Mexico's government has agreed to relaunch its investigation into the last year's disappearance of 43 student teachers in the southern city of Iguala in what amounts to a tacit admission that its existing probe has little credibility.
The announcement was made during a special session on the case at the Inter-American Commission on Human Rights in Washington on Tuesday.
"It will be a new team that will relaunch the investigation," Eber Betanzos, deputy attorney general for human rights, said during the session. "The investigation will not close until the last person responsible is in the courts."
The disappearance of the students, after they were attacked on 26 September last year in the southern city of Iguala by local police in league with a local drug gang, sparked a wave of public outrage that has yet to be resolved. The government's international image has also been seriously damaged by the widespread perception that its investigation has put more effort into deflecting blame away from federal institutions than in finding out what happened to the missing students from the Ayotzinapa teacher-training college.
"Up until now the Mexican government has proved incapable of carrying out a serious, rigorous and credible investigation," José Miguel Vivanco, Americas director of Human Rights Watch, told VICE News. Vivanco described the investigation's relaunch as a "positive change," though he added, "We will have to see if the agreement is reflected in concrete actions that mean an investigation that meets minimal standards."
The announcement was part of a wider agreement reached by government officials and members of a group of international experts that was assembled by the Inter-American Commission earlier this year to study the case.
The expert's report released last month pushed the already much-questioned government probe into crisis by meticulously exposing the lack of evidence behind its central conclusions that the students were attacked because they were confused with a rival drug gang, and that their bodies were incinerated in a garbage dump.
The agreement also promises the experts an active role in the selection of the new investigators as well as the new leads they will explore. It also says the experts will participate in both a relaunch of the search for the students using state-of-the-art technology and a new technical study to evaluate whether the garbage dump incineration hypothesis has any scientific basis.
"We hope that the state sees this as an opportunity in the struggle against impunity," one of the experts, Carlos Beristain, said of the agreement. "We hope that it also aids the many other cases in Mexico that are waiting to advance towards justice."
The government's delegation at the special session repeatedly assured the Inter-American Commissioners of their commitment to get to the bottom of the case, and praised the contribution of the group of experts.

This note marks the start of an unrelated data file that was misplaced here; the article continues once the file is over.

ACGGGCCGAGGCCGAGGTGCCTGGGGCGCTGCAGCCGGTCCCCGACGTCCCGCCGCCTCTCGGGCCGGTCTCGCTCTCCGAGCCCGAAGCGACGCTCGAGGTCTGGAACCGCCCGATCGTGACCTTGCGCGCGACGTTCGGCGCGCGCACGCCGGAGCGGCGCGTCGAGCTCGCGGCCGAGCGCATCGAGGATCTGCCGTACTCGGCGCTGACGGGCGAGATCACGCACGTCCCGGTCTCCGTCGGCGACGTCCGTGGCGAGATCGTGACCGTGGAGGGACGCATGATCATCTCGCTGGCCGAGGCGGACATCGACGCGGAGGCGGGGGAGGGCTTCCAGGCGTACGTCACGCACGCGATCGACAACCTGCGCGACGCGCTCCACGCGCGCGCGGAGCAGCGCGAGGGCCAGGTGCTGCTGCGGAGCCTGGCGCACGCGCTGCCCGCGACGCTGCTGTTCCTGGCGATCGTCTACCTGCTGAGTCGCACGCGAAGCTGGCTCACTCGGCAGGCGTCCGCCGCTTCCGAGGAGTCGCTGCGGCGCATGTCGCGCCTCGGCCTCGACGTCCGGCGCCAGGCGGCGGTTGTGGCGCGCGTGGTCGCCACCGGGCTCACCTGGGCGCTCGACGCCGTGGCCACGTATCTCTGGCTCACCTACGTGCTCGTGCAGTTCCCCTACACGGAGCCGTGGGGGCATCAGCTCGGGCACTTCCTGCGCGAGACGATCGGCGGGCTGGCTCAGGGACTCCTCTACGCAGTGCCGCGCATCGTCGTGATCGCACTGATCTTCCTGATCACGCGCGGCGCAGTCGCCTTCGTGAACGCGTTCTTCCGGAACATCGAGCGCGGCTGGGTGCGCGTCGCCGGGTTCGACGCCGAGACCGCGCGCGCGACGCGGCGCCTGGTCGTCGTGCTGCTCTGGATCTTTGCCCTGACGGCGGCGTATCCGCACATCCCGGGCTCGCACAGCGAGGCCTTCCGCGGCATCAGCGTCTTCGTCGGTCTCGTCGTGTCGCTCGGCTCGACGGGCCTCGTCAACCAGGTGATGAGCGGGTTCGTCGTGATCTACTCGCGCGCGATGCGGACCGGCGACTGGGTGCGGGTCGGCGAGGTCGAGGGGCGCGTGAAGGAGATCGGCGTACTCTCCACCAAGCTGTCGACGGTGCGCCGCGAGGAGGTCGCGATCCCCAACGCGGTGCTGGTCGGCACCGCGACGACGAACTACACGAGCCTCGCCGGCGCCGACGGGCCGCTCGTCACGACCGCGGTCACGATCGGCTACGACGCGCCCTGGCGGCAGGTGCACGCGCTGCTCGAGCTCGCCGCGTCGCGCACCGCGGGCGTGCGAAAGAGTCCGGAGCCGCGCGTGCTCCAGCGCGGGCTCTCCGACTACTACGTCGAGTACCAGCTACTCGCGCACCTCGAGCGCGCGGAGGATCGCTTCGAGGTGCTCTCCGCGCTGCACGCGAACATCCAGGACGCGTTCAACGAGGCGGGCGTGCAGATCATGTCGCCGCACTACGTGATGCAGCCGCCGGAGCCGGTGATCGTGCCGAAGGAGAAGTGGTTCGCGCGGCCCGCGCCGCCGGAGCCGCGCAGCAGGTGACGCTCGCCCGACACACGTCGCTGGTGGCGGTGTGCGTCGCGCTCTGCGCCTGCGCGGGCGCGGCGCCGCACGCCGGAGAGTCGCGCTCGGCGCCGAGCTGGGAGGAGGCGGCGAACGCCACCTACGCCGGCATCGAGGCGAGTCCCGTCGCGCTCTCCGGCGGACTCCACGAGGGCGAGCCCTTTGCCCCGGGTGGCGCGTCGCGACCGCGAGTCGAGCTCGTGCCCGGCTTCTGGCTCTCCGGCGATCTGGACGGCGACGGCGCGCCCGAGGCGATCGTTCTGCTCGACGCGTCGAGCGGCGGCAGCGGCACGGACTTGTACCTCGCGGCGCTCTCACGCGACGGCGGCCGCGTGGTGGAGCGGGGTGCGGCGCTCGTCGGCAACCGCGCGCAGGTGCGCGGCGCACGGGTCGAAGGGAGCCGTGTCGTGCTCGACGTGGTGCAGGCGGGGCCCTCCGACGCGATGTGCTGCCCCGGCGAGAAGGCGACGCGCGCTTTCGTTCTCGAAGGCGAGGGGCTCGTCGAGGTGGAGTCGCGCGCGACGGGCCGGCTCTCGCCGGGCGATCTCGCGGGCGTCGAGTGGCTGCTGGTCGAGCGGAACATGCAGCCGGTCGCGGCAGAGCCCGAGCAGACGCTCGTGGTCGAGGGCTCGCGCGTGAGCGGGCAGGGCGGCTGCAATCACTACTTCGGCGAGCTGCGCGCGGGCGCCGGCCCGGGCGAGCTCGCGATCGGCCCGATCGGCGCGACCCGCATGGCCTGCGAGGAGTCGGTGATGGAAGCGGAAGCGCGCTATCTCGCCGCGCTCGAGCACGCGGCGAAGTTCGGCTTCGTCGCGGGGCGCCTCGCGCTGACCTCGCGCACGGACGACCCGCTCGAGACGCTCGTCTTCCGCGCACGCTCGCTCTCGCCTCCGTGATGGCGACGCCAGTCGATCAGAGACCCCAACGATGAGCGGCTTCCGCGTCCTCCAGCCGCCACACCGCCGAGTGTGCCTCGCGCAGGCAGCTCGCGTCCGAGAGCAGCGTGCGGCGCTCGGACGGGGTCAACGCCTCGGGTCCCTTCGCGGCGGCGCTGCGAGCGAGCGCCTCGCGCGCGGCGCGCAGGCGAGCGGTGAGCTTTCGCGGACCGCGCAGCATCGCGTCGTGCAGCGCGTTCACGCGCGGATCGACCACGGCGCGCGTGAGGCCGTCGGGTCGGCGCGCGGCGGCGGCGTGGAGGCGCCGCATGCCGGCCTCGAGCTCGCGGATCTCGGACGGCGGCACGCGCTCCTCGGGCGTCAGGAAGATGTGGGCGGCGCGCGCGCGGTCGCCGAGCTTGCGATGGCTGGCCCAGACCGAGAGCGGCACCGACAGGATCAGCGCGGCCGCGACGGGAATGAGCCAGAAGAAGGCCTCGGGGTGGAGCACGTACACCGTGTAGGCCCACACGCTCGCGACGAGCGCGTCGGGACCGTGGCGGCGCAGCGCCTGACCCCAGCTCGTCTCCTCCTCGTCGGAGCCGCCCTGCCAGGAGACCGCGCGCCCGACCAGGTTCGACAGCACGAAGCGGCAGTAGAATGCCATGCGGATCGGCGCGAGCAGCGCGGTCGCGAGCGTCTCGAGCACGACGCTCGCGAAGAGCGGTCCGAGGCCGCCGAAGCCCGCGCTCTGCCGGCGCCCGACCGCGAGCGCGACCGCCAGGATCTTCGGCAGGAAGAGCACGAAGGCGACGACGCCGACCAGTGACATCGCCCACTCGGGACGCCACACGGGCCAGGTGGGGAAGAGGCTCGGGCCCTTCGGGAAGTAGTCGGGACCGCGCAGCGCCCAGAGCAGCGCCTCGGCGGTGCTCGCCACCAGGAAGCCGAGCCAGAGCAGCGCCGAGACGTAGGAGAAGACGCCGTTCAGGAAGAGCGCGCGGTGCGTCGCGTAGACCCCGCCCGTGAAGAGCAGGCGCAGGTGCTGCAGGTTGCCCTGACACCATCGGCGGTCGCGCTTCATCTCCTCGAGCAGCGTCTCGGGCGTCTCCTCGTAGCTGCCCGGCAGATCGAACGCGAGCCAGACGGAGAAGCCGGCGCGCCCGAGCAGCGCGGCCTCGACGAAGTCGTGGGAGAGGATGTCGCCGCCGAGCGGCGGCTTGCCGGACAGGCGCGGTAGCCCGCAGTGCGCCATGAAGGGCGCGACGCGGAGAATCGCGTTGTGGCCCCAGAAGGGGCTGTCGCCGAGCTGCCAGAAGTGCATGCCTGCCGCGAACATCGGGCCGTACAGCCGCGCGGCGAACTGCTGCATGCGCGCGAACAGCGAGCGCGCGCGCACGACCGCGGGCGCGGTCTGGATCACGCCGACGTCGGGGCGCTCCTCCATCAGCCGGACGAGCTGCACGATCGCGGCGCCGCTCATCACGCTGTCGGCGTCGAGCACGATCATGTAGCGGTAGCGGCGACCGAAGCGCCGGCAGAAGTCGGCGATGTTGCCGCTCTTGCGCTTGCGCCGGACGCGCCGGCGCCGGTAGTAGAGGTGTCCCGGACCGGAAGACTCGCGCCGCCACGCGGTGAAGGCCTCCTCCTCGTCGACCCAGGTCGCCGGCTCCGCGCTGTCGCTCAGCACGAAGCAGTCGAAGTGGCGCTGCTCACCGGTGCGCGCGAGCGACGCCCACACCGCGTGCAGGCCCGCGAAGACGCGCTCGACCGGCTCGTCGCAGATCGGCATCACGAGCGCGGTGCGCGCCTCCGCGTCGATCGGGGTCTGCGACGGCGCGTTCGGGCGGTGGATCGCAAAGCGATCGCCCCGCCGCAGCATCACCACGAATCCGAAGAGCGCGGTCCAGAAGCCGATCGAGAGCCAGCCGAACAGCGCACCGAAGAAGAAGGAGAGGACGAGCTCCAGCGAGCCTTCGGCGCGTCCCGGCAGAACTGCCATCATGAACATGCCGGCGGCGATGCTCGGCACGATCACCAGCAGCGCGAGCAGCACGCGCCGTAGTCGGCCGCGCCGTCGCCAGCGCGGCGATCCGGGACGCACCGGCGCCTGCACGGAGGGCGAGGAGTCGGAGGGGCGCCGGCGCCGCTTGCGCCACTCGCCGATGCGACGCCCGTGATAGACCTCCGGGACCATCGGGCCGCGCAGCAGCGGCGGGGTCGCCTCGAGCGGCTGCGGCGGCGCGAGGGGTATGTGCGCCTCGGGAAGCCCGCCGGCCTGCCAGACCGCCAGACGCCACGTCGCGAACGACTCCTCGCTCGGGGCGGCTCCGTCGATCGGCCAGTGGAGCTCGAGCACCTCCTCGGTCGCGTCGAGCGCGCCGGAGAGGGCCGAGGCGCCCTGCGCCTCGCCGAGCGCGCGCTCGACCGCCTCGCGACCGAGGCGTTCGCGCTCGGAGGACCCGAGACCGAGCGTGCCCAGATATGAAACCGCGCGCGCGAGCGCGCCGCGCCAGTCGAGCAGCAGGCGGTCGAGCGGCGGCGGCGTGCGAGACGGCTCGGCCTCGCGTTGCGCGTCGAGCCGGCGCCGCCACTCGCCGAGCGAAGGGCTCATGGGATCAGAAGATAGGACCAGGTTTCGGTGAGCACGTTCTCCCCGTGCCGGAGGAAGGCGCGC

A major potential sticking point in the new phase of the investigation nevertheless surfaced during a brief question and answer session that touched on the experts' complaints about not being allowed to talk to military personnel from Iguala, who were monitoring the attacks on the students.
Roberto Campa, the undersecretary for human rights in the interior ministry, gave a long, hesitant and confusing response to a question about the new investigation's willingness to overrule the minister of defense's recent statement that he would "not permit" the experts to interrogate the soldiers. Campa's response became somewhat shorter, but not much clearer, when Commission President Rose-Marie Belle Antoine insisted he give a "yes or no" answer.
The 111 detainees currently incarcerated as a result of the government's now largely discredited probe represent another potential problem. This is particularly relevant in the case of alleged drug gang members whose confessions form the basis of the version that the students were incinerated in the dump, and who have since claimed that they were tortured.
The government's willingness to at least promise a new and more rigorous investigation into what happened to the Ayotzinapa case, with direct participation of the group of experts from the Inter-American Commission, comes at a time of escalating international criticism over its general human rights record. This includes pressure to address abuses carried out by the army within the context of Mexico's efforts to contain violent drug cartels, such as the case of an alleged massacre of gunmen after they had surrendered in the municipality of Tlatlaya in June last year.
This week the US State Department revealed that concern over human rights violations in Mexico prompted it to withhold $5 million from a security aid package known as the Merida Initiative. While the amount is small, the decision sends a powerful message given that US governments have regularly ignored requests they withhold such funds made by human rights activists in the past.
"The State Department used to turn a blind eye [to human rights violations]," Jorge Castañeda, Mexico's foreign minister when the aid package was originally negotiated in 2007, told Radio Fórmula. "This is a historic change of attitude."
Castañeda noted that as well as the Inter-American Commission and the State Department, Mexico also recently received a rebuke from the United Nations High Commissioner for Human Rights Zeid Ra'ad Al Husseinduring during his recent visit to Mexico City. The former minister predicted a similar scolding would soon come from the European Union.
"There are two options now," Castañeda said. "Either the human rights violations stop, or the whole world will continue to criticize Mexico."
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